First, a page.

). The presence of the Phe in the Phe-Pro motif makes this possibility more enticing. It is well established that an aromatic amino acid N-terminal of a proline enhances the likelihood of a cis conformation, roughly doubling the contribution of the cis peptide in the conformational equilibrium (
Currently available structural information related to Cys loop receptors adds to the intrigue (Fig. 2). (Note that the acetylcholine-binding protein, arguably the most valuable structural model for the extracellular domain, does not contain a Cys loop and does not contain the Phe-Pro sequence (
).) In the medium resolution electron microscopic structure of the Torpedo nAChR (Protein Data Bank code 2BG9), the proline of the α1 subunit is in the trans conformation, and there is clearly no structural interaction at all between the side chains of Phe135 and Pro136 (
). In contrast, in the high resolution x-ray crystal structure of the mouse muscle nAChR α1-subunit extracellular domain complexed to α-bungarotoxin (Protein Data Bank code 2QC1), the proline is in its cis form, and the Phe-Pro rings are stacked (
). (The Torpedo and mouse muscle receptors show very high sequence identity/similarity throughout their structures). Additionally, an NMR study of the isolated Cys loop of the nAChR found a roughly 1:1 mixture of cis and trans conformers, a ratio that can be modulated by glycosylation (
In recent years, several pentameric prokaryotic channels that are clearly related to the Cys loop receptors have been discovered and crystallized. Although these bacterial channels lack the cysteines of the Cys loop, they all contain a Phe/Tyr-Pro motif, and x-ray crystal structures confirm that the loop is still clearly in place. In a structure of the ELIC bacterial channel, which is believed to be a closed state (Protein Data Bank code 2VL0), the proline is in the trans conformation, and the Phe-Pro side chains are stacked (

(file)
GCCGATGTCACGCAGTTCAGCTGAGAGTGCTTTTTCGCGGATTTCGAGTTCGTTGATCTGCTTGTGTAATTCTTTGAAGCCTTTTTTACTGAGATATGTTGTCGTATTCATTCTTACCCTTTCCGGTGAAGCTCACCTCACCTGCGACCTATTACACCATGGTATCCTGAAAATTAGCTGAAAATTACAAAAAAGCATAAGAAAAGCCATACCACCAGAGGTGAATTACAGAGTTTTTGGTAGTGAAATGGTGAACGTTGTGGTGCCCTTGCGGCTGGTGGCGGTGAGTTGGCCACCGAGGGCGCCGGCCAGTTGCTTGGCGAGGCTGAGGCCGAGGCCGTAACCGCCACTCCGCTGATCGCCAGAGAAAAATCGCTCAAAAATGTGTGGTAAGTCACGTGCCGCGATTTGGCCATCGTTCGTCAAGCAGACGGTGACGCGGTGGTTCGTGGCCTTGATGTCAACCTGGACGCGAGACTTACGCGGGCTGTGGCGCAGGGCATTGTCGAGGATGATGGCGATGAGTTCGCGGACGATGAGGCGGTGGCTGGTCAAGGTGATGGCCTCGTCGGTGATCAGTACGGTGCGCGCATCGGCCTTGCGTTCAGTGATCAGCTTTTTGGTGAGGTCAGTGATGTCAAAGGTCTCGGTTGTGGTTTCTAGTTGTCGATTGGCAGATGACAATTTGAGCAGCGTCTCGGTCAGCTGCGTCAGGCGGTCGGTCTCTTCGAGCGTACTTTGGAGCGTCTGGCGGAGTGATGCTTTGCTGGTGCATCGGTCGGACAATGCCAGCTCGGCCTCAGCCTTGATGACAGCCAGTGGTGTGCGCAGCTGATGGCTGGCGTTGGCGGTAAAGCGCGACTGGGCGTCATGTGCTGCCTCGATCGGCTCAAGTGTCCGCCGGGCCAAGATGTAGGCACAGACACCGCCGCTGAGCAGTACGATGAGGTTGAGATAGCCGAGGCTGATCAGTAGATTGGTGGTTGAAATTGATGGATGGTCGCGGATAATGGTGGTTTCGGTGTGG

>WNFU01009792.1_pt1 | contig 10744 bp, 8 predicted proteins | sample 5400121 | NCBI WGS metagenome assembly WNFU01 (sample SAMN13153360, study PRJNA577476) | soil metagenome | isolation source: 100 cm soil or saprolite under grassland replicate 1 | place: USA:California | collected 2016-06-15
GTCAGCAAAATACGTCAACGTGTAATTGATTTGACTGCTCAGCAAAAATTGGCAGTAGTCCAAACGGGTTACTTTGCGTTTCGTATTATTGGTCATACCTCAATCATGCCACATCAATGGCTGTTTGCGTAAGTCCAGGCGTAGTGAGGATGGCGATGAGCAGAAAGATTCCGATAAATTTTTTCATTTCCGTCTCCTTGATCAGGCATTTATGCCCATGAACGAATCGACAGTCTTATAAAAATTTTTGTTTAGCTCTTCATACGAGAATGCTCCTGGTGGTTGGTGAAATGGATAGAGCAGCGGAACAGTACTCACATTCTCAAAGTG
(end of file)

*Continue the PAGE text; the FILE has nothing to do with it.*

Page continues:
). Very recently, two structures of the GLIC bacterial channel have appeared, and both are thought to be an open state of the channel. Both structures contain a completely stacked Tyr-Pro motif, but in one (Protein Data Bank code 3EAM), the proline is cis (
Together, the structural data strongly indicate that (i) in the highly conserved Phe-Pro motif at the apex of the Cys loop of Cys loop receptors, both cis and trans conformations around the prolyl amide bond are viable, and (ii) an interaction between the Phe and Pro side chains is possibly involved in the conformational preference. Although it is true that the three-dimensional fold of a protein may influence the cis preference of any given residue, the intrinsic conformational bias of the residue itself can still be expected to play an important role in determining structure and thus function of the protein (